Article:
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* TheFilmOfTheBook: Several, although none have been hailed as masterpieces. The 1974 version with Creator/RobertRedford is the best-regarded, though many criticize it as too literal an adaptation. Few have seen the 1949 version (because it's unavailable), which conversely is a loose adaptation. Creator/BazLuhrmann's faithful, but heavily stylized 2013 take has proven [[BaseBreaker extremely polarizing]]. The introspective nature of the book is hard to translate onto film, and some of Gatsby's grand romantic gestures tend to come off as incredibly affected. His habit of calling his friends 'old sport' ''is'' affected, especially notable when he's nervous or feeling downtrodden (especially in the scene where he's reunited with Daisy by Nick). Additionally, the films struggle depicting Fitzgerald's symbolism like T.J. Eckelberg's billboard and the flashing green light without seeming forced.

to:

* TheFilmOfTheBook: Several, although none have been hailed as masterpieces. The 1974 version with Creator/RobertRedford is the best-regarded, though many criticize it as too literal an adaptation. Few have seen the 1949 version (because it's unavailable), which conversely is a loose adaptation. Creator/BazLuhrmann's faithful, but heavily stylized 2013 take has proven [[BaseBreaker extremely polarizing]].polarizing. The introspective nature of the book is hard to translate onto film, and some of Gatsby's grand romantic gestures tend to come off as incredibly affected. His habit of calling his friends 'old sport' ''is'' affected, especially notable when he's nervous or feeling downtrodden (especially in the scene where he's reunited with Daisy by Nick). Additionally, the films struggle depicting Fitzgerald's symbolism like T.J. Eckelberg's billboard and the flashing green light without seeming forced.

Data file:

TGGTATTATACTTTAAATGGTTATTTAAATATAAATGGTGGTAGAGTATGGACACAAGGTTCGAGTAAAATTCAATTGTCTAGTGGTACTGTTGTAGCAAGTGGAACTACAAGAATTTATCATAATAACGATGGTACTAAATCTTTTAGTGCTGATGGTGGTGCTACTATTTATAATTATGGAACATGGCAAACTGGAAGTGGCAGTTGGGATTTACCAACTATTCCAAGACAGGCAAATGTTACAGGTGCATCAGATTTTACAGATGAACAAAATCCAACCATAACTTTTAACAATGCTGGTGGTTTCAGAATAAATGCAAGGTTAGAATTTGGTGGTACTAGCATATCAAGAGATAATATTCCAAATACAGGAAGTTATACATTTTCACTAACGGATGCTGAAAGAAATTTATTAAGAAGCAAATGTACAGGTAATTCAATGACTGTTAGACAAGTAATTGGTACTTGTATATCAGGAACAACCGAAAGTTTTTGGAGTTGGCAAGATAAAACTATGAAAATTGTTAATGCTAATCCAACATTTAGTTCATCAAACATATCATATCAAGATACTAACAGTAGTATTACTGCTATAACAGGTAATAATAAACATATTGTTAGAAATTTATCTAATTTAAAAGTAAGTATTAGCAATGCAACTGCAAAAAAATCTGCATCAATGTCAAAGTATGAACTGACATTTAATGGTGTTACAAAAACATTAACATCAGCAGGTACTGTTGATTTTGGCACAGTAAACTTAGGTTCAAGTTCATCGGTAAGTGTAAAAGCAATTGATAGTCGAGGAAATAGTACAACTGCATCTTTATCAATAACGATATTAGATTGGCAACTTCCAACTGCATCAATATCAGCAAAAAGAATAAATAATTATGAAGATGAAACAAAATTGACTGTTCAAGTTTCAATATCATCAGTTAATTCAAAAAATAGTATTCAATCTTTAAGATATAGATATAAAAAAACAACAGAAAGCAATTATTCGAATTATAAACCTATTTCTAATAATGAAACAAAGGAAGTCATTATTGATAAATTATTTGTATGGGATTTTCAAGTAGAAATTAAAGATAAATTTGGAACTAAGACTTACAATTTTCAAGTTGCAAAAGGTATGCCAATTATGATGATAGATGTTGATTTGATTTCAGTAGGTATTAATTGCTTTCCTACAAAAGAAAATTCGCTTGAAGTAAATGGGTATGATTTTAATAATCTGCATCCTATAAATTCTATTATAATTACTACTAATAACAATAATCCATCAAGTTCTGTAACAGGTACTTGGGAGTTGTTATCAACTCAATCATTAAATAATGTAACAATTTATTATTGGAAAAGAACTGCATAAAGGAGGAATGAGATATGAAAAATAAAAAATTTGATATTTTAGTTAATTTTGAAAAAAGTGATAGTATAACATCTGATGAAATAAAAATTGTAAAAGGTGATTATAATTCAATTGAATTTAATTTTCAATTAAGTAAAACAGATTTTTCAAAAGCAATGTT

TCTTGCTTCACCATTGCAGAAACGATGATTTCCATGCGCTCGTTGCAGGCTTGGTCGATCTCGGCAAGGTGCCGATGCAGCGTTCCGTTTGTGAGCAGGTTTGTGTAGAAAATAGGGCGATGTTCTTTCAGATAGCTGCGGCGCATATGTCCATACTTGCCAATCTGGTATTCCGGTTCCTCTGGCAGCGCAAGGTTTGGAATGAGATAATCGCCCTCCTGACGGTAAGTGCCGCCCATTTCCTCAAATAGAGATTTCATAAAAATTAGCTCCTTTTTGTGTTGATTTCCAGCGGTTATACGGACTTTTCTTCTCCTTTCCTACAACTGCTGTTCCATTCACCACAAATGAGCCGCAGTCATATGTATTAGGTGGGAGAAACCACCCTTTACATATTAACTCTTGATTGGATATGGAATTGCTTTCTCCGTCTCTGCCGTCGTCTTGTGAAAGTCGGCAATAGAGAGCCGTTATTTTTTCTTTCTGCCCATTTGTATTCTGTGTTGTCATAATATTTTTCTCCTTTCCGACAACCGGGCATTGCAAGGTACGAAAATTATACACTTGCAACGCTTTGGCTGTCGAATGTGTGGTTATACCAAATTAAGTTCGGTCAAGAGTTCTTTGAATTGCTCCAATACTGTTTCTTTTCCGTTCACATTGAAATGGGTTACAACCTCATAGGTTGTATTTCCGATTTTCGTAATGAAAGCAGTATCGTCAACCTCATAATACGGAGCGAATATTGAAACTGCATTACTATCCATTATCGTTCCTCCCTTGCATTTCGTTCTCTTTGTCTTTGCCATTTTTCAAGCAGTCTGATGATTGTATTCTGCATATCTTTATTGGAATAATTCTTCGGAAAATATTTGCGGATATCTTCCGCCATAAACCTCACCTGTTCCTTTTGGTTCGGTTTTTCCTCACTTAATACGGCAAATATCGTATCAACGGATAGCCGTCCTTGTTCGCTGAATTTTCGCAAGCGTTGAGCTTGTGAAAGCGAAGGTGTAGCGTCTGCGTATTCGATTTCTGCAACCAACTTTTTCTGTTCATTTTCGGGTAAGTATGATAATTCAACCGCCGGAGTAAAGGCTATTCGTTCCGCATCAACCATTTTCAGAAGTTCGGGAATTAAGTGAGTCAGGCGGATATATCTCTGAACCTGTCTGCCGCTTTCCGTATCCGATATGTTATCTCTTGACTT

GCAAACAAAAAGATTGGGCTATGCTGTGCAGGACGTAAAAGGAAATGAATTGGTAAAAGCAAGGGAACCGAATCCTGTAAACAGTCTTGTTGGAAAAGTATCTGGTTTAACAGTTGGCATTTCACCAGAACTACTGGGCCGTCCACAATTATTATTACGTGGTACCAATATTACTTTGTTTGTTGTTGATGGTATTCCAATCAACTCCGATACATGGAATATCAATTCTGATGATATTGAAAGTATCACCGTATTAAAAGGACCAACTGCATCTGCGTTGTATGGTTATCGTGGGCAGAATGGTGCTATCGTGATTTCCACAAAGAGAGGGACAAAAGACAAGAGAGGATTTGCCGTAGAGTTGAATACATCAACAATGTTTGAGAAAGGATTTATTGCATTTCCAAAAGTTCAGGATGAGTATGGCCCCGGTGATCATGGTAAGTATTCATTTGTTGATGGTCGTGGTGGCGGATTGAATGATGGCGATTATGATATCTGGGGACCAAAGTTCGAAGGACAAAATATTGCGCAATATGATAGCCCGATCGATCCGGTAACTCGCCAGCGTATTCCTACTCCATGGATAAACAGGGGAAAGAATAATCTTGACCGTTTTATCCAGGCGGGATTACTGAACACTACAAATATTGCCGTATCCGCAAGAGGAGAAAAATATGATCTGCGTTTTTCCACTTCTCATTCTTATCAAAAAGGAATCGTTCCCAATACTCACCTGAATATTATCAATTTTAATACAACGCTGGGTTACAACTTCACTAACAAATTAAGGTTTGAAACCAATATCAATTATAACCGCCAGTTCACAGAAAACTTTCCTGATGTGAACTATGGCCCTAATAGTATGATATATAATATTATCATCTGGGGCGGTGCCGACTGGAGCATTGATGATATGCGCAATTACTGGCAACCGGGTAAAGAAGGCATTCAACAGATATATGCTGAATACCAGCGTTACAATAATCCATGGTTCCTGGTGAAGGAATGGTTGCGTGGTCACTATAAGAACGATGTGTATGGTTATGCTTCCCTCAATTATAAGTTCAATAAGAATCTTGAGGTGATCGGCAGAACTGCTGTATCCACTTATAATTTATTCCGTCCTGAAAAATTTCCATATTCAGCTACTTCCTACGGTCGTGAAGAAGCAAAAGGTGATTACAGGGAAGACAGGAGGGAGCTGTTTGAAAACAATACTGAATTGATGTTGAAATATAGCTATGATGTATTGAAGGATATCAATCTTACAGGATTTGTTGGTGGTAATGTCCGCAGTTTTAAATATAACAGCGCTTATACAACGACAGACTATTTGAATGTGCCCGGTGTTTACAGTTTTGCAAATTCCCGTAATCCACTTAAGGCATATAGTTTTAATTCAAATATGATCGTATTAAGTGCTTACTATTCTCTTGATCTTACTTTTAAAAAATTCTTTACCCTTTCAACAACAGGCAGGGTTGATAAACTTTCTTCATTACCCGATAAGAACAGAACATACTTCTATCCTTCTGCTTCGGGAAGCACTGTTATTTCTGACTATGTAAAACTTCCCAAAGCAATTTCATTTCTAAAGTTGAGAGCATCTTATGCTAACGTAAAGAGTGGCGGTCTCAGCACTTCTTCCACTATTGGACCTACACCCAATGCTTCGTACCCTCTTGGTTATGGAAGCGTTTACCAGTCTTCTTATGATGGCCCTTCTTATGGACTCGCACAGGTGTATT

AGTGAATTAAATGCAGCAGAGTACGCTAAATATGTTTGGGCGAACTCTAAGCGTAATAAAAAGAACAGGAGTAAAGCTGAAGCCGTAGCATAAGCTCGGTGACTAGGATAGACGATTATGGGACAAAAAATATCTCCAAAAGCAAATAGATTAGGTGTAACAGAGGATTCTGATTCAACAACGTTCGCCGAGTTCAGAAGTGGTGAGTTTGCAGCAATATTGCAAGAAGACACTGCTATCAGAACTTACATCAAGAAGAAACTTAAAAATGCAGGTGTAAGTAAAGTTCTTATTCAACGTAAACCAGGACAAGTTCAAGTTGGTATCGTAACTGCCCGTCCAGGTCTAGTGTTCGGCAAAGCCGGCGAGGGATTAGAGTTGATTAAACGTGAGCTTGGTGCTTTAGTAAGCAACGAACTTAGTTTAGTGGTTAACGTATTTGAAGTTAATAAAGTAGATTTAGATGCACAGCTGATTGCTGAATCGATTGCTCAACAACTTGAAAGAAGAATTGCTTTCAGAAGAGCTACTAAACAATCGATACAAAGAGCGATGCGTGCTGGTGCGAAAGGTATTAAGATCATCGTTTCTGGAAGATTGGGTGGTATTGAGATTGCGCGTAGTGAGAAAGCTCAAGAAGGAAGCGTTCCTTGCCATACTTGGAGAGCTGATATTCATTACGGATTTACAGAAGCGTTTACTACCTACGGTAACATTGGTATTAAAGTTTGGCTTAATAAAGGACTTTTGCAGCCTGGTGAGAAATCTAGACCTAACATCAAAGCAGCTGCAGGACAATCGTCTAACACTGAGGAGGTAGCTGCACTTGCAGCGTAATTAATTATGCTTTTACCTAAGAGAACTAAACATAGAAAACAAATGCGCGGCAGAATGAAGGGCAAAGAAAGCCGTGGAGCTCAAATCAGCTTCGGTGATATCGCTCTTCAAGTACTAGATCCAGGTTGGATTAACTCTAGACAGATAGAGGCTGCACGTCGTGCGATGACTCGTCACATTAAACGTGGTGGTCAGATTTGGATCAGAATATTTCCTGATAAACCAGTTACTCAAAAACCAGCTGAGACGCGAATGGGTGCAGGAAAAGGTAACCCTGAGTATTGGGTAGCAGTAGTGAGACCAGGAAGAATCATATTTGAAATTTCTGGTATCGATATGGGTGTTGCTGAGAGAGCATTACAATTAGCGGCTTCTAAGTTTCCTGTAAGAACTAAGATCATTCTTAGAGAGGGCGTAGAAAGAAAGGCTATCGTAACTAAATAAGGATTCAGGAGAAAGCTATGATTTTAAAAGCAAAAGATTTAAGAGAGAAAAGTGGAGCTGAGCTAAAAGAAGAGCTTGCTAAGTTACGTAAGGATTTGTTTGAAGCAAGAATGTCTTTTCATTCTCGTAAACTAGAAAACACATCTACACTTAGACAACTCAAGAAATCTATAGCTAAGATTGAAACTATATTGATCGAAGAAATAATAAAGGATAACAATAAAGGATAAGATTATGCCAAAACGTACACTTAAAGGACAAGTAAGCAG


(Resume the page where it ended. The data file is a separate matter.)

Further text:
29th Jun '16 5:33:18 PM Dragon-Kid
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** Only three people who weren't employed by Gatsby bother to show up at his funeral: Nick (the narrator), Gatsby's father, and one party guest (out of literally hundreds). In addition, Gatsby is secluded from social life, only bothering to converse with someone who either is or is close to Daisy at one of his parties.

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** Only three people who weren't employed by Gatsby bother to show up at his funeral: Nick (the narrator), Gatsby's father, and one party guest (out of literally hundreds). In addition, Gatsby is secluded from social life, only bothering to converse with someone who either is or is close to Daisy at one of his parties. As a result, Gatsby himself [[Pantheon/{{Sadness}} is the epitome of the trope]].



** [[Pantheon/{{Sadness}} Gatsby himself is the epitome of the trope]].
29th Jun '16 5:31:18 PM Dragon-Kid
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Added DiffLines:

** [[Pantheon/{{Sadness}} Gatsby himself is the epitome of the trope]].